In light of the infuriating news of AIG bonuses, I will focus today on the fact that March Madness is finally set to begin. The NCAA tournament brackets have been finalized and there’s a pool supposedly making its way to around Heritage – not that I, or Heritage, condone such a thing – but so far no one has asked me to join. That’s just as well I suppose, given that a) I am lousy at predicting the future without a souped-up Delorean and Marty McFly to navigate the pitfalls of the future and b) I haven’t followed the NCAA tournament since my daughter was born three years ago. It wasn’t for lack of wanting to, though. You take her mid-February birth, however, and add almost four solid months of colic to that and you can imagine that March never stood a chance.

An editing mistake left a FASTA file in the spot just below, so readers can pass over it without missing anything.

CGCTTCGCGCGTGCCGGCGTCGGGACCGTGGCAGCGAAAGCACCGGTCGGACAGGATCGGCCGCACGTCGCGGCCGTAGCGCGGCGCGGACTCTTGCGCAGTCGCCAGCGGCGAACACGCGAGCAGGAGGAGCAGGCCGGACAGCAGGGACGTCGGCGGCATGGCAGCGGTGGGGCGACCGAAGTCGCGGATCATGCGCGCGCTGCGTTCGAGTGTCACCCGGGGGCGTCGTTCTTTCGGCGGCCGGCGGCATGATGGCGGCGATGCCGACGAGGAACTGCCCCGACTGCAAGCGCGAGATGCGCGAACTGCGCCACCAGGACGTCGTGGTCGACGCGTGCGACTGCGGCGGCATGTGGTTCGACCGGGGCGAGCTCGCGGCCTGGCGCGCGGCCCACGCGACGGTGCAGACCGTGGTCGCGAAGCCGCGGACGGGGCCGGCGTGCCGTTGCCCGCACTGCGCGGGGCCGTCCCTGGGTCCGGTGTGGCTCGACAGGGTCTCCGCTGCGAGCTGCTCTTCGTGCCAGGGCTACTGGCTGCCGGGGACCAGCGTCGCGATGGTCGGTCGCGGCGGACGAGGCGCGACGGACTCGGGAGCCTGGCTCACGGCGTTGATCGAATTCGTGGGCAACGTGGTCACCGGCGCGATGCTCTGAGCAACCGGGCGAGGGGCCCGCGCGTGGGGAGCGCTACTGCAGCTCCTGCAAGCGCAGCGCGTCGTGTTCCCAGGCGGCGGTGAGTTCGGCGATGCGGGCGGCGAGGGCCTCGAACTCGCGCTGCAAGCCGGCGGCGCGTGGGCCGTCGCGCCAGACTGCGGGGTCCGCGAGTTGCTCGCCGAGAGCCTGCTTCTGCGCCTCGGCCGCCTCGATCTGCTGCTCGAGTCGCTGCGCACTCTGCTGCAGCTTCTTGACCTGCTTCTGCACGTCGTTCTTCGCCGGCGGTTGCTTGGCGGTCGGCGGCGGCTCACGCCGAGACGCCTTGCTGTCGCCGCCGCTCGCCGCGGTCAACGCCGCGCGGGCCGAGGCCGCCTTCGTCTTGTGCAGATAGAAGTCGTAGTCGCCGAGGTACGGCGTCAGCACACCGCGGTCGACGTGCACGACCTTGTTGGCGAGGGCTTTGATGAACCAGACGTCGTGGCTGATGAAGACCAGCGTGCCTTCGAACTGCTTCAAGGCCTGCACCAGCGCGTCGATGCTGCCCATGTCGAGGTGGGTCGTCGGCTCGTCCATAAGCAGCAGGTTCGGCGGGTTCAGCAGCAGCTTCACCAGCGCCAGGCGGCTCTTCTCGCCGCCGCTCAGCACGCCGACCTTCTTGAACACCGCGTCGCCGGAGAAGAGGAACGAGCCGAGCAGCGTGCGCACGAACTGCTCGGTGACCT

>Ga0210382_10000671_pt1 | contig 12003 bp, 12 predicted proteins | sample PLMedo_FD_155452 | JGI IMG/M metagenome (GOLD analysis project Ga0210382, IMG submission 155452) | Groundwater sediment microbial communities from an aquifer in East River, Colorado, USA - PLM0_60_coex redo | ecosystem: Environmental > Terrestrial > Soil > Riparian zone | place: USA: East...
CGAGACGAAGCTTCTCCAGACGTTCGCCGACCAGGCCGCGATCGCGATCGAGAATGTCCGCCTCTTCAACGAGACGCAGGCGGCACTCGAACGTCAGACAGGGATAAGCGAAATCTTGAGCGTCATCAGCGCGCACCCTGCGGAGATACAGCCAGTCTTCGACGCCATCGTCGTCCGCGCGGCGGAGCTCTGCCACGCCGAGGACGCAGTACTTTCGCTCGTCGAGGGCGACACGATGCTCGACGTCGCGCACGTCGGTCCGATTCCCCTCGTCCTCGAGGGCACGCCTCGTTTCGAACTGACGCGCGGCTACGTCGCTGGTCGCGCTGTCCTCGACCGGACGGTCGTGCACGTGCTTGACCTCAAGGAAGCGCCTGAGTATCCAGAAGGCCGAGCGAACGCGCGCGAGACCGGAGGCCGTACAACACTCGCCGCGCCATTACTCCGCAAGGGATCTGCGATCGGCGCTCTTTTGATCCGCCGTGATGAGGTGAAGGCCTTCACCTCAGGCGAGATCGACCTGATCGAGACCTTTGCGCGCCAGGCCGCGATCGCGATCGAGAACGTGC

The last time I really followed the tournament in depth was actually in 1999, a few months removed from a life-altering journey across India and Nepal. I believe Arizona won that year, a number 5 seed.

This year’s tournament is shaping up to be pretty good, I reckon, what with the ever-changing #1 ranking this season. Louisville, Pitt, UConn and The Tarheels all take the #1 seeds, though I don’t imagine all four will be standing by the end. That’s as much as I can say. Were I to actually participate in the office pool, I would try and let one or two get through to the Final Four. My heart usually prevails over my head, however, and I most likely would support #16 seed Radford as the ultimate tourney winner. Go Radford! I’d be curious to know who the experts in the company have chosen – and there are many in our Sports Memorabilia department, as you can imagine – including our illustrious founder Steve Ivy. Word has it that Steve is passionate about basketball and is an experienced and successful bracketologist.